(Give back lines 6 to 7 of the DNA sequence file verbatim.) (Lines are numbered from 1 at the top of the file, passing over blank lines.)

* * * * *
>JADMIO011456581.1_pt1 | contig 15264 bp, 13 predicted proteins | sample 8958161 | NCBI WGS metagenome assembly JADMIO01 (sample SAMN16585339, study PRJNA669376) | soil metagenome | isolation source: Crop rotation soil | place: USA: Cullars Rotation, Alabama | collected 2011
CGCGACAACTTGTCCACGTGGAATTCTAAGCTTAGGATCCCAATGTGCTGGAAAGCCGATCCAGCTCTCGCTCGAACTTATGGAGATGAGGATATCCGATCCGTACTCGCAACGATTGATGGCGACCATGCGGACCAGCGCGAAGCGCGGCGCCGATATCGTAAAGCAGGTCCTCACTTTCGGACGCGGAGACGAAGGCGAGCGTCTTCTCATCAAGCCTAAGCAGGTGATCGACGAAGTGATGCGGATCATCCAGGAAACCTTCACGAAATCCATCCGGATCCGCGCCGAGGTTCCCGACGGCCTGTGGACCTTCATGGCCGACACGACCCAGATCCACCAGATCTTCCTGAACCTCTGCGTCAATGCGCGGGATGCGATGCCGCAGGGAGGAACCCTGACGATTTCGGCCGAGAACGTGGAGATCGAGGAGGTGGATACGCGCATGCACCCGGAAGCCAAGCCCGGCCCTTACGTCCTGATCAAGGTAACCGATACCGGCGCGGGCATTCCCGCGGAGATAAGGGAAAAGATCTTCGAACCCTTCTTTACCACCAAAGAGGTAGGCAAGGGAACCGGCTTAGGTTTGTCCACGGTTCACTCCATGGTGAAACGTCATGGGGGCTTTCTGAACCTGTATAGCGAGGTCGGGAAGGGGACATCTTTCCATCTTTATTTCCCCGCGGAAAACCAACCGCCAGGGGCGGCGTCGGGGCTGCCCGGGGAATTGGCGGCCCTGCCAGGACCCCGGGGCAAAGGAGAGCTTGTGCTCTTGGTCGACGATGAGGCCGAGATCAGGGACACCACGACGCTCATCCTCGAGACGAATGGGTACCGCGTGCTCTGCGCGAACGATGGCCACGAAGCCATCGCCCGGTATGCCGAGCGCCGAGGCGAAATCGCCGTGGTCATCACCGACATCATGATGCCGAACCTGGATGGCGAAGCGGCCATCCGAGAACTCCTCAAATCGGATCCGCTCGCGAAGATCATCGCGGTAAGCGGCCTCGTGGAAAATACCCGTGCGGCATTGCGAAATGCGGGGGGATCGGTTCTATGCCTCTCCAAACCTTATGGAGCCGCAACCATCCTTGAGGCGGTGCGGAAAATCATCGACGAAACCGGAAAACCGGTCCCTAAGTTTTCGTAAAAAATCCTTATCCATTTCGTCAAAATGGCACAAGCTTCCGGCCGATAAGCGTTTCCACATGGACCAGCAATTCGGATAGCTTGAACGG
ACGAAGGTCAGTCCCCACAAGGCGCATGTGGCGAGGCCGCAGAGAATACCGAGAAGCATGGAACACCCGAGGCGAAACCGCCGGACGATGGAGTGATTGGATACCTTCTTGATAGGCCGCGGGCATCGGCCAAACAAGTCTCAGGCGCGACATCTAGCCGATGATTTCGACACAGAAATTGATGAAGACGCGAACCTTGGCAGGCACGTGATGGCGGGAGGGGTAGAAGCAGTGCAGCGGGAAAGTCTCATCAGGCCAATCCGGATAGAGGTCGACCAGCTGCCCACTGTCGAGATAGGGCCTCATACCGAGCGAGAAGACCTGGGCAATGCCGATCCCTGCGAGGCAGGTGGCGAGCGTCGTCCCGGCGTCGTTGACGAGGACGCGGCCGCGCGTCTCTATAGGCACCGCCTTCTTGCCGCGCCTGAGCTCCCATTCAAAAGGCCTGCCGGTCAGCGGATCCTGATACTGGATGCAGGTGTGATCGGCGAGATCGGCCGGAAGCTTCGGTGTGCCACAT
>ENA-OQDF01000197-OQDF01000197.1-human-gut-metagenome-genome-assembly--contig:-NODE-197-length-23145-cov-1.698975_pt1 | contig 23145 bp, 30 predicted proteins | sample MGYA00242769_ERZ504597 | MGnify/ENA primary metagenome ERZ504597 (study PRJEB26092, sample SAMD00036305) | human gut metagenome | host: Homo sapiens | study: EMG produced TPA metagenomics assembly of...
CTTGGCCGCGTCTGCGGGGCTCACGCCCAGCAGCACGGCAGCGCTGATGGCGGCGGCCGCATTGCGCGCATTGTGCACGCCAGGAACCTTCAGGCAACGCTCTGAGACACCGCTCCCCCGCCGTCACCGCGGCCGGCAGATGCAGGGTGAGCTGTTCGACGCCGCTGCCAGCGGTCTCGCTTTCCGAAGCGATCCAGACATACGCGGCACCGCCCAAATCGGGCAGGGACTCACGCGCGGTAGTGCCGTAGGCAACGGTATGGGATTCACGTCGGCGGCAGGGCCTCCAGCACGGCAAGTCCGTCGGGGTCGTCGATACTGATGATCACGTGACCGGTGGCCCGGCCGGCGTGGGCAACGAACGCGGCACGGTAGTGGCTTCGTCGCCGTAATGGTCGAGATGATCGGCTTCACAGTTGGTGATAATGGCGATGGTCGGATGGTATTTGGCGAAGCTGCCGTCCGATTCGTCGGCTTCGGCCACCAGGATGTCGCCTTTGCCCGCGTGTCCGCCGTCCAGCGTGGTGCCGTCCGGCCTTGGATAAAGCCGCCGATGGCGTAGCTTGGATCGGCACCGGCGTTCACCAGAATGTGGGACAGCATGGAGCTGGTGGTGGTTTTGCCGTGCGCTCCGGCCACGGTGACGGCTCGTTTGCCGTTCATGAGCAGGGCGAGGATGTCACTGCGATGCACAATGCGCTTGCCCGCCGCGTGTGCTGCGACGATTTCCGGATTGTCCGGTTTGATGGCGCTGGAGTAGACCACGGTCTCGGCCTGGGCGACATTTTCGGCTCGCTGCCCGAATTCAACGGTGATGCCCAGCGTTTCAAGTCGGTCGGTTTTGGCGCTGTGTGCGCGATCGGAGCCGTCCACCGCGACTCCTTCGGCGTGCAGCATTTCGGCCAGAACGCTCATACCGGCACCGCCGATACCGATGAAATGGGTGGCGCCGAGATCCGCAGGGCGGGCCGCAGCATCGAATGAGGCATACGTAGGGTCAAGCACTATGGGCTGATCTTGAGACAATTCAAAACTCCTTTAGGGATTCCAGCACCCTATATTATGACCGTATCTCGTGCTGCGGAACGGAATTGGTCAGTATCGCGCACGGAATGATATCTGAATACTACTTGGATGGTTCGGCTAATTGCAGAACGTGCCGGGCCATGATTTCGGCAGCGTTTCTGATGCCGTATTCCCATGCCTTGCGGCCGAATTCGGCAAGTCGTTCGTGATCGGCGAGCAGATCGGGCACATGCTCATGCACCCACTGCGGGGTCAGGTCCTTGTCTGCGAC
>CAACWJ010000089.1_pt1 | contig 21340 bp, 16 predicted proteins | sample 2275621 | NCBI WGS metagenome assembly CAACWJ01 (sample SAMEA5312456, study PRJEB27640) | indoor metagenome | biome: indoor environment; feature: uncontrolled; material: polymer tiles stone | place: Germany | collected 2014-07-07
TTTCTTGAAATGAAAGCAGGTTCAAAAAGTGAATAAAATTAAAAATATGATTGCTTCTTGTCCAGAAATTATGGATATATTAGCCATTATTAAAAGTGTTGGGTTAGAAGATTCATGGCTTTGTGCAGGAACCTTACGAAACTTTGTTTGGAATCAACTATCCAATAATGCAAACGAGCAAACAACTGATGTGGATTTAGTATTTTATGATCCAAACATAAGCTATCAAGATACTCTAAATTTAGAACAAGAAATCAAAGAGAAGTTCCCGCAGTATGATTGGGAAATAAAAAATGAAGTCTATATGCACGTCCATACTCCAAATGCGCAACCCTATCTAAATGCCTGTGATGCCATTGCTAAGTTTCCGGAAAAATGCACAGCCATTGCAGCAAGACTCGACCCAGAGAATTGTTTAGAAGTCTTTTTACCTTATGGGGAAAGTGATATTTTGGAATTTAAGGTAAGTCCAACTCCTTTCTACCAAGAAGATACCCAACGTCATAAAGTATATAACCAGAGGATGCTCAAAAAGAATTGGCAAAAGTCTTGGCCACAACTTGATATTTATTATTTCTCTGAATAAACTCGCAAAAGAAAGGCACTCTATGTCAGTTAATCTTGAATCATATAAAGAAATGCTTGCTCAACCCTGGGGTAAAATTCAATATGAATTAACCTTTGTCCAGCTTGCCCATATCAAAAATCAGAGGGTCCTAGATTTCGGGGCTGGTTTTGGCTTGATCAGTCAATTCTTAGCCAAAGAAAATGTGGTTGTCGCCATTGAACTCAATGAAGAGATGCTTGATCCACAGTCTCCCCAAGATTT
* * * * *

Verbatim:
>CAACWJ010000089.1_pt1 | contig 21340 bp, 16 predicted proteins | sample 2275621 | NCBI WGS metagenome assembly CAACWJ01 (sample SAMEA5312456, study PRJEB27640) | indoor metagenome | biome: indoor environment; feature: uncontrolled; material: polymer tiles stone | place: Germany | collected 2014-07-07
TTTCTTGAAATGAAAGCAGGTTCAAAAAGTGAATAAAATTAAAAATATGATTGCTTCTTGTCCAGAAATTATGGATATATTAGCCATTATTAAAAGTGTTGGGTTAGAAGATTCATGGCTTTGTGCAGGAACCTTACGAAACTTTGTTTGGAATCAACTATCCAATAATGCAAACGAGCAAACAACTGATGTGGATTTAGTATTTTATGATCCAAACATAAGCTATCAAGATACTCTAAATTTAGAACAAGAAATCAAAGAGAAGTTCCCGCAGTATGATTGGGAAATAAAAAATGAAGTCTATATGCACGTCCATACTCCAAATGCGCAACCCTATCTAAATGCCTGTGATGCCATTGCTAAGTTTCCGGAAAAATGCACAGCCATTGCAGCAAGACTCGACCCAGAGAATTGTTTAGAAGTCTTTTTACCTTATGGGGAAAGTGATATTTTGGAATTTAAGGTAAGTCCAACTCCTTTCTACCAAGAAGATACCCAACGTCATAAAGTATATAACCAGAGGATGCTCAAAAAGAATTGGCAAAAGTCTTGGCCACAACTTGATATTTATTATTTCTCTGAATAAACTCGCAAAAGAAAGGCACTCTATGTCAGTTAATCTTGAATCATATAAAGAAATGCTTGCTCAACCCTGGGGTAAAATTCAATATGAATTAACCTTTGTCCAGCTTGCCCATATCAAAAATCAGAGGGTCCTAGATTTCGGGGCTGGTTTTGGCTTGATCAGTCAATTCTTAGCCAAAGAAAATGTGGTTGTCGCCATTGAACTCAATGAAGAGATGCTTGATCCACAGTCTCCCCAAGATTT